Although many towns and counties in China’s southwest moved to rename their towns with the same hopes of boosting tourism, ultimately Zhongdian’s application was successful. It was renamed Shangri-La in 2001. Mainland travelers visiting the area doubled.

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Not Quite the Myth, But Still Worth the Trip

While this Shangri-La is not likely to be the same place described in Tale of the Peach Blossom Spring or Lost Horizon, it does still hold a certain allure and is worth a visit while travelers are in Yunnan. Shangri-La is the heart of the Diqing Tibetan Autonomous Prefecture. This means that one can feel as if they are in Tibet, without having to enter the province of Tibet itself, which is notoriously difficult for foreigners. The majority of the local population is ethnic Tibetan, visitors can enjoy Tibetan food, and marvel at the gorgeous clothing and precious stones worn by men and women alike. Here is a selection of the best sites in Shangri-La.

Shangri-La is the heart of the Diqing Tibetan Autonomous Prefecture.

Ganden Sumtseling Monastery

This monastery was built by the 5th Dalai Lama, recognized as one of the greatest Dalais in Tibetan history. Partially destroyed during the Cultural Revolution at the hands of Red Guards, the structure has been fully restored. It is situated on a hillside outside the town center, next to a pristine lake. The building itself is often referred to a “Mini Potala Palace” as it has similar architectural elements, and is based on that famous lamasery. It provides a great venue for visitors to experience the allure of Tibetan Buddhism, without the bureaucratic and logistical hassle of traveling to Tibet proper.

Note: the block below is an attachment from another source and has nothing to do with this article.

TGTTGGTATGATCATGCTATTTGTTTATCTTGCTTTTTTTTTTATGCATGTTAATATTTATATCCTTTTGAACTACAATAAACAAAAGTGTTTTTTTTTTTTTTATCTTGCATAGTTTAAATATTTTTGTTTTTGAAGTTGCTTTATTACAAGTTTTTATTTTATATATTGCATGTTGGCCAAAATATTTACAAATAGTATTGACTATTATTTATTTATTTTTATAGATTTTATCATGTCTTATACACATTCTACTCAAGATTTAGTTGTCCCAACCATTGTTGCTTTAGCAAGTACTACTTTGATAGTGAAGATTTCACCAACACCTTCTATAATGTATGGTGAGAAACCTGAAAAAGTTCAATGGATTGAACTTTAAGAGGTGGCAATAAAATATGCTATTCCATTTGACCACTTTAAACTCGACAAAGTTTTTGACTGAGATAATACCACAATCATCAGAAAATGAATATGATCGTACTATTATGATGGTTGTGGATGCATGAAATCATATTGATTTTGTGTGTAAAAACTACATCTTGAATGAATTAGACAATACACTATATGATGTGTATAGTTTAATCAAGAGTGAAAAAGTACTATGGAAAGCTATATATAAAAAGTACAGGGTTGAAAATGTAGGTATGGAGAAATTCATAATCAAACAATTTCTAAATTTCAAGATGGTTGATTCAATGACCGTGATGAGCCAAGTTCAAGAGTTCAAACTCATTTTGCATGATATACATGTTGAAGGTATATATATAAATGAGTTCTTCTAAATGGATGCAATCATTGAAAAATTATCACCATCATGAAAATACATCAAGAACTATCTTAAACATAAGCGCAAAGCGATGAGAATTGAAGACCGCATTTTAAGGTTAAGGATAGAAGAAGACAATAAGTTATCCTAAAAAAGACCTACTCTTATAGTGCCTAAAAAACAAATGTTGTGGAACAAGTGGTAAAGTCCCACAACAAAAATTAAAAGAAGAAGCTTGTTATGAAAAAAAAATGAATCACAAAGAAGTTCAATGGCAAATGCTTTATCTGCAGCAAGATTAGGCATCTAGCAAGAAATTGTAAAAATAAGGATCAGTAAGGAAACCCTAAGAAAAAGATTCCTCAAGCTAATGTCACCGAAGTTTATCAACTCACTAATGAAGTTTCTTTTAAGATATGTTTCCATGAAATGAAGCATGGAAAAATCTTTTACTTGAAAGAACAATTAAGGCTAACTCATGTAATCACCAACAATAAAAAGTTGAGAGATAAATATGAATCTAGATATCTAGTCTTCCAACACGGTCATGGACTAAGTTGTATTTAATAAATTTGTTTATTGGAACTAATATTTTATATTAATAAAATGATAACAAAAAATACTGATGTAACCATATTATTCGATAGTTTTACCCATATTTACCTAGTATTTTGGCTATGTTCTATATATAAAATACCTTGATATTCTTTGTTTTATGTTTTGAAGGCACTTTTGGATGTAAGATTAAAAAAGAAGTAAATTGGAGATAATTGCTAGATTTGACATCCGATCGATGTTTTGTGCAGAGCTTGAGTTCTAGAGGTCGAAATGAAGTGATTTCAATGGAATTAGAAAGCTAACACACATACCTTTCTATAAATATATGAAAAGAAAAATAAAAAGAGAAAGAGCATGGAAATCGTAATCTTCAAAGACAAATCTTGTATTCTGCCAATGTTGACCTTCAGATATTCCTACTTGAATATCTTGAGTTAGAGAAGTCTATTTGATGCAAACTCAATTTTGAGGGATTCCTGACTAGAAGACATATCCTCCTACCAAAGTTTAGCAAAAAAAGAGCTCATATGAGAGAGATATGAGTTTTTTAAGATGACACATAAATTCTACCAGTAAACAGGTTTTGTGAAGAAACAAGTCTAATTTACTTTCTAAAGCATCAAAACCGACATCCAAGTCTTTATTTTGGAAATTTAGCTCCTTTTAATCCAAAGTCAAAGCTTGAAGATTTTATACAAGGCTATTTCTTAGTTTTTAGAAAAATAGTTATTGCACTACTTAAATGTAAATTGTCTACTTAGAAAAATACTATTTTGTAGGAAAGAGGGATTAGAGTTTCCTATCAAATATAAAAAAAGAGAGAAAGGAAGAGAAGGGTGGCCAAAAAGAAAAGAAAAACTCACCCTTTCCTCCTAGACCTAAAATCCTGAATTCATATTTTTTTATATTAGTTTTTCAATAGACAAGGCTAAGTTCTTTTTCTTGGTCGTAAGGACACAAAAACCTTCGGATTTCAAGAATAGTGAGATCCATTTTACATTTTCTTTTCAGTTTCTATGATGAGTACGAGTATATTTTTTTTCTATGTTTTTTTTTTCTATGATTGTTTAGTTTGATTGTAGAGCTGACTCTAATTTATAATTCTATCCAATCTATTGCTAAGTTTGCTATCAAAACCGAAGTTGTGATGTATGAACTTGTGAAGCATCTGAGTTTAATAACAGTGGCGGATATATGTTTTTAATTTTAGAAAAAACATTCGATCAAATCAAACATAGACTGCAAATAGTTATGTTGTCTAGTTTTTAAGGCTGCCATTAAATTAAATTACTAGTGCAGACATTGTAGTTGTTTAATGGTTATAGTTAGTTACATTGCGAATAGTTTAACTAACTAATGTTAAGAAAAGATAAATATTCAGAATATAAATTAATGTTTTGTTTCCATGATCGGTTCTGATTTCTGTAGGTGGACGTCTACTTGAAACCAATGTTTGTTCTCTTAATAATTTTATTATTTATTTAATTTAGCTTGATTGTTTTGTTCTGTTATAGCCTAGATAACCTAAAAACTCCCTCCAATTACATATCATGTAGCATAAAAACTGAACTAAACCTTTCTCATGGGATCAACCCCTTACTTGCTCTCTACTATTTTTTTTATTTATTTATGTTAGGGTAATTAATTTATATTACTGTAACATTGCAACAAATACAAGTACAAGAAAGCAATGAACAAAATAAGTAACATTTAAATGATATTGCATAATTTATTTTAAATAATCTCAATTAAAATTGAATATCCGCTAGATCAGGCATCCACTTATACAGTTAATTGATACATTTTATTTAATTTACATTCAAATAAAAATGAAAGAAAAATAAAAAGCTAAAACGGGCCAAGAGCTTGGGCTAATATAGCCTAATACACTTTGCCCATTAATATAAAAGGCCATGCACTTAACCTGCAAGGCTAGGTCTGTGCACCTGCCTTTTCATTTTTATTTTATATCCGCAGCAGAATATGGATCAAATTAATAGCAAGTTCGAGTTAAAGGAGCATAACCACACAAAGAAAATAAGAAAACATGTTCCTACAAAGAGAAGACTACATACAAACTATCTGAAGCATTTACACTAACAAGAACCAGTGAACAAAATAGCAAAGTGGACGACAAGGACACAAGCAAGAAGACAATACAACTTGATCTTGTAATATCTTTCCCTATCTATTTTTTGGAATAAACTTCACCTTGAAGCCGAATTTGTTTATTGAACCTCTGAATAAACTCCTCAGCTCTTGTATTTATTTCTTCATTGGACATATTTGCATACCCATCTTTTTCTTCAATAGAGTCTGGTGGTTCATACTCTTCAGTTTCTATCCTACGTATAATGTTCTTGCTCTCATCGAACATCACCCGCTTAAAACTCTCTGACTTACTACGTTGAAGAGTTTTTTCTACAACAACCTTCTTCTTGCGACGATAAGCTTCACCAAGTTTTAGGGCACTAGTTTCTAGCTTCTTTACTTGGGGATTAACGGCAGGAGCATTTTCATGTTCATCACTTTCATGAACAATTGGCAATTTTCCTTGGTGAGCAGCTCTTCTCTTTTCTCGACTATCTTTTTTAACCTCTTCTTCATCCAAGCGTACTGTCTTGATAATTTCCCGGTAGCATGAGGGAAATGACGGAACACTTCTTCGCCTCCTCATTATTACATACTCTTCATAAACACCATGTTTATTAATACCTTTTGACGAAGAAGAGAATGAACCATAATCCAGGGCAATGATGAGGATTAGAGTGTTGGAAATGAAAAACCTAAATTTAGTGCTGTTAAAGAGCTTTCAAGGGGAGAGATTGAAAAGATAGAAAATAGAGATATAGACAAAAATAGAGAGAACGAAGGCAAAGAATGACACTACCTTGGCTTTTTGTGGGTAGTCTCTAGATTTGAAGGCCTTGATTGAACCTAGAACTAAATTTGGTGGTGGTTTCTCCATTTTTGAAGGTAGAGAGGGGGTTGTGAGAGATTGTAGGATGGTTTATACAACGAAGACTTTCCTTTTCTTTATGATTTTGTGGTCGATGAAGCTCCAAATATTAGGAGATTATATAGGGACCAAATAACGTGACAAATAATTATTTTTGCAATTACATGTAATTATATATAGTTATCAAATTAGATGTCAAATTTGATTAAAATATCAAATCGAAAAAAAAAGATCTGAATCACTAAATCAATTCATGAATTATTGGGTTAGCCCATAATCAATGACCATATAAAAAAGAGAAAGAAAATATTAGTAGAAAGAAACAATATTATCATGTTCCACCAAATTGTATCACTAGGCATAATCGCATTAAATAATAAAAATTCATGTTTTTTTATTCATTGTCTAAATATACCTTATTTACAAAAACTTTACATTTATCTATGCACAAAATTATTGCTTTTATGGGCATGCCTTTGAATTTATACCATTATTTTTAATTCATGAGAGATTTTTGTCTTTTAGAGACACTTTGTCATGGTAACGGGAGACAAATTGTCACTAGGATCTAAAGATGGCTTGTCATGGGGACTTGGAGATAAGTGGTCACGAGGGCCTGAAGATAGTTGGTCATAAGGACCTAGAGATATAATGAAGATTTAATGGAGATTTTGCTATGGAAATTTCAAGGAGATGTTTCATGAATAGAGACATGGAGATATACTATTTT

Dukezong Ancient Town

A small town with over 1,300 years of history, it has been known for well-preserved Tibetan architecture. Unfortunately, a massive fire demolished a significant portion of the buildings in 2014, although new construction has stayed true to the former style. Meander along old cobblestone alleyways lined with wooden two-story buildings; architecture is the main draw here. Best to visit at night as it’s more picturesque and the low-key lighting makes for great photographs. There are numerous shops selling Tibetan goods like handheld prayer wheels, beaded jewelry, incense and the like.

Guishan Park and Guishan Temple

Pass through the old town to climb up steep steps to the hillside Guishan Park. It offers a panoramic view of the town, and has a towering golden prayer wheel. The prayer wheel is illuminated at night and a bit surreal. It requires several people pushing together to get it moving. Behind the prayer wheel is Guishan Temple with a giant, round-bellied Buddha; recordings of prayer chanting is played continually. Entrance is free and anyone can make an incense offering. Remember to walk around the Buddha clockwise, and to not double back.